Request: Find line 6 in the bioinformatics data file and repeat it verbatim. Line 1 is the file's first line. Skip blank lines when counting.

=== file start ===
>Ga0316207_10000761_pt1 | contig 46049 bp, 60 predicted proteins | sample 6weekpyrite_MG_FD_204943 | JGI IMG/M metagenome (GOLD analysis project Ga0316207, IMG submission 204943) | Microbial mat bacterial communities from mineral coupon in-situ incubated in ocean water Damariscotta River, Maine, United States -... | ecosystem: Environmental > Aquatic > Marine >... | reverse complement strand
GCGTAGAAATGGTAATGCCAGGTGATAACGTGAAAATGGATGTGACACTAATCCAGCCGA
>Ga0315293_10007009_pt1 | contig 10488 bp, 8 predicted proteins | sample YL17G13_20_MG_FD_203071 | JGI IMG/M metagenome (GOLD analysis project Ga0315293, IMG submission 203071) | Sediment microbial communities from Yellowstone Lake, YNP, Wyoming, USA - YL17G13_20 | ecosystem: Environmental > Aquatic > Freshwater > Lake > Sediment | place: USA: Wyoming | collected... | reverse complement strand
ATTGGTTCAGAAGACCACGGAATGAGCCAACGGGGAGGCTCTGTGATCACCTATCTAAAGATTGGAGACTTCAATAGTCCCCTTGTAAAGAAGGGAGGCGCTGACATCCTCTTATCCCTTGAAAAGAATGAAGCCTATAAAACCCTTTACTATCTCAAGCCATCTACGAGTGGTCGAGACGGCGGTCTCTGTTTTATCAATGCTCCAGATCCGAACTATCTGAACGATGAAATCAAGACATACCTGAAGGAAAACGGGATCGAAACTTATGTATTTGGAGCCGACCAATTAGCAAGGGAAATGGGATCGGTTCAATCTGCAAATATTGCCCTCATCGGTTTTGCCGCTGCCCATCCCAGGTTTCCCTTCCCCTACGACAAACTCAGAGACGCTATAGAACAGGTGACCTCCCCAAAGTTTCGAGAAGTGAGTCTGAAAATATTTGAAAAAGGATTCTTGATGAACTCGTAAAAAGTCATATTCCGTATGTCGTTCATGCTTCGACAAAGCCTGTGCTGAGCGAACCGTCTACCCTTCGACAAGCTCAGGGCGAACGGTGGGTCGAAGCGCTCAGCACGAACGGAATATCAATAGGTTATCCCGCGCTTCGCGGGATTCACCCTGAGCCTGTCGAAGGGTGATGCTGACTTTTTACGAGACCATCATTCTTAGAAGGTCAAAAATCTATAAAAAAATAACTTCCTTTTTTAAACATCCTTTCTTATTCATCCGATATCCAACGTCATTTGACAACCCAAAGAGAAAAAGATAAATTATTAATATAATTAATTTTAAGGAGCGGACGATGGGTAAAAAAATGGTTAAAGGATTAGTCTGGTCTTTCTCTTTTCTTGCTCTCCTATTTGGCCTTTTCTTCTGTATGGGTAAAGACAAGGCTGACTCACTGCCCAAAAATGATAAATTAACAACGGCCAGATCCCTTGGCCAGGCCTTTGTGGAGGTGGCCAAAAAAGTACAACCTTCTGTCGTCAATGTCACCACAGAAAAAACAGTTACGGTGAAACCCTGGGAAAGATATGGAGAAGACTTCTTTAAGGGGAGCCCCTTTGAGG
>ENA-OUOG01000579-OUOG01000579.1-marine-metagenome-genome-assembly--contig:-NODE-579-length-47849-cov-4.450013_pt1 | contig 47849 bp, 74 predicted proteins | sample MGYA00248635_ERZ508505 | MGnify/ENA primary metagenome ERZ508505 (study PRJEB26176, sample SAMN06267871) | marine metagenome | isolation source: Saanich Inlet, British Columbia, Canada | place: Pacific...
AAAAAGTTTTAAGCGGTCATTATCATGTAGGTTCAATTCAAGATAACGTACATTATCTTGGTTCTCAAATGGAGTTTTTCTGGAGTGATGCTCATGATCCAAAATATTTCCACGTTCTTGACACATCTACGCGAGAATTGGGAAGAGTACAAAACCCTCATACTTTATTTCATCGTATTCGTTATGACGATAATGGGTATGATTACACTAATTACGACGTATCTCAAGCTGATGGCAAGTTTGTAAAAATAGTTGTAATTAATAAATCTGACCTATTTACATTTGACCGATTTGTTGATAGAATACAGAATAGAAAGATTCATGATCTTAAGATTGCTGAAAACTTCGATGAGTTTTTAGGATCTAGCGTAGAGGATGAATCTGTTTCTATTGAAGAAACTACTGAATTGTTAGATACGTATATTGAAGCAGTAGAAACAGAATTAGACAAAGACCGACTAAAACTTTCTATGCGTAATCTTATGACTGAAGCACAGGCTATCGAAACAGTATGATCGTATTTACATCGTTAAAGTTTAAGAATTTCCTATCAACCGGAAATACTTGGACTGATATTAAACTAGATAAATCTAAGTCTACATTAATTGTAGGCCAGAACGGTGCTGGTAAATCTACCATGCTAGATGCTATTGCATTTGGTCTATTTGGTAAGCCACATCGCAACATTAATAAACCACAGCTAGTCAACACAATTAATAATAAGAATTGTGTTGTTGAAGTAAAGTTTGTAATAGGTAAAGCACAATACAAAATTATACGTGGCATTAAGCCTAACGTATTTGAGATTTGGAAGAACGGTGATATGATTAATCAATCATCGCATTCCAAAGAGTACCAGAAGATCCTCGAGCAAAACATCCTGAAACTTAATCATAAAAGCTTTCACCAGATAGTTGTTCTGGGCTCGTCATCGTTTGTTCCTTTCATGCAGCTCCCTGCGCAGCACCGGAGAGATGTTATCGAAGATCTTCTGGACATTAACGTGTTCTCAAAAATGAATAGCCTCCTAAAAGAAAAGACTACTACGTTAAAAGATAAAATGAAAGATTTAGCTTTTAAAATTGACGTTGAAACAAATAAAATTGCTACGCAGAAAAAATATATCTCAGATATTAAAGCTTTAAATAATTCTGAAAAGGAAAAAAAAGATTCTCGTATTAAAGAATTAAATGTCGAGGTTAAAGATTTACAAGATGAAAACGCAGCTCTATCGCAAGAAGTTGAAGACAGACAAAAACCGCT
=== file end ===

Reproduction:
AAAAAGTTTTAAGCGGTCATTATCATGTAGGTTCAATTCAAGATAACGTACATTATCTTGGTTCTCAAATGGAGTTTTTCTGGAGTGATGCTCATGATCCAAAATATTTCCACGTTCTTGACACATCTACGCGAGAATTGGGAAGAGTACAAAACCCTCATACTTTATTTCATCGTATTCGTTATGACGATAATGGGTATGATTACACTAATTACGACGTATCTCAAGCTGATGGCAAGTTTGTAAAAATAGTTGTAATTAATAAATCTGACCTATTTACATTTGACCGATTTGTTGATAGAATACAGAATAGAAAGATTCATGATCTTAAGATTGCTGAAAACTTCGATGAGTTTTTAGGATCTAGCGTAGAGGATGAATCTGTTTCTATTGAAGAAACTACTGAATTGTTAGATACGTATATTGAAGCAGTAGAAACAGAATTAGACAAAGACCGACTAAAACTTTCTATGCGTAATCTTATGACTGAAGCACAGGCTATCGAAACAGTATGATCGTATTTACATCGTTAAAGTTTAAGAATTTCCTATCAACCGGAAATACTTGGACTGATATTAAACTAGATAAATCTAAGTCTACATTAATTGTAGGCCAGAACGGTGCTGGTAAATCTACCATGCTAGATGCTATTGCATTTGGTCTATTTGGTAAGCCACATCGCAACATTAATAAACCACAGCTAGTCAACACAATTAATAATAAGAATTGTGTTGTTGAAGTAAAGTTTGTAATAGGTAAAGCACAATACAAAATTATACGTGGCATTAAGCCTAACGTATTTGAGATTTGGAAGAACGGTGATATGATTAATCAATCATCGCATTCCAAAGAGTACCAGAAGATCCTCGAGCAAAACATCCTGAAACTTAATCATAAAAGCTTTCACCAGATAGTTGTTCTGGGCTCGTCATCGTTTGTTCCTTTCATGCAGCTCCCTGCGCAGCACCGGAGAGATGTTATCGAAGATCTTCTGGACATTAACGTGTTCTCAAAAATGAATAGCCTCCTAAAAGAAAAGACTACTACGTTAAAAGATAAAATGAAAGATTTAGCTTTTAAAATTGACGTTGAAACAAATAAAATTGCTACGCAGAAAAAATATATCTCAGATATTAAAGCTTTAAATAATTCTGAAAAGGAAAAAAAAGATTCTCGTATTAAAGAATTAAATGTCGAGGTTAAAGATTTACAAGATGAAAACGCAGCTCTATCGCAAGAAGTTGAAGACAGACAAAAACCGCT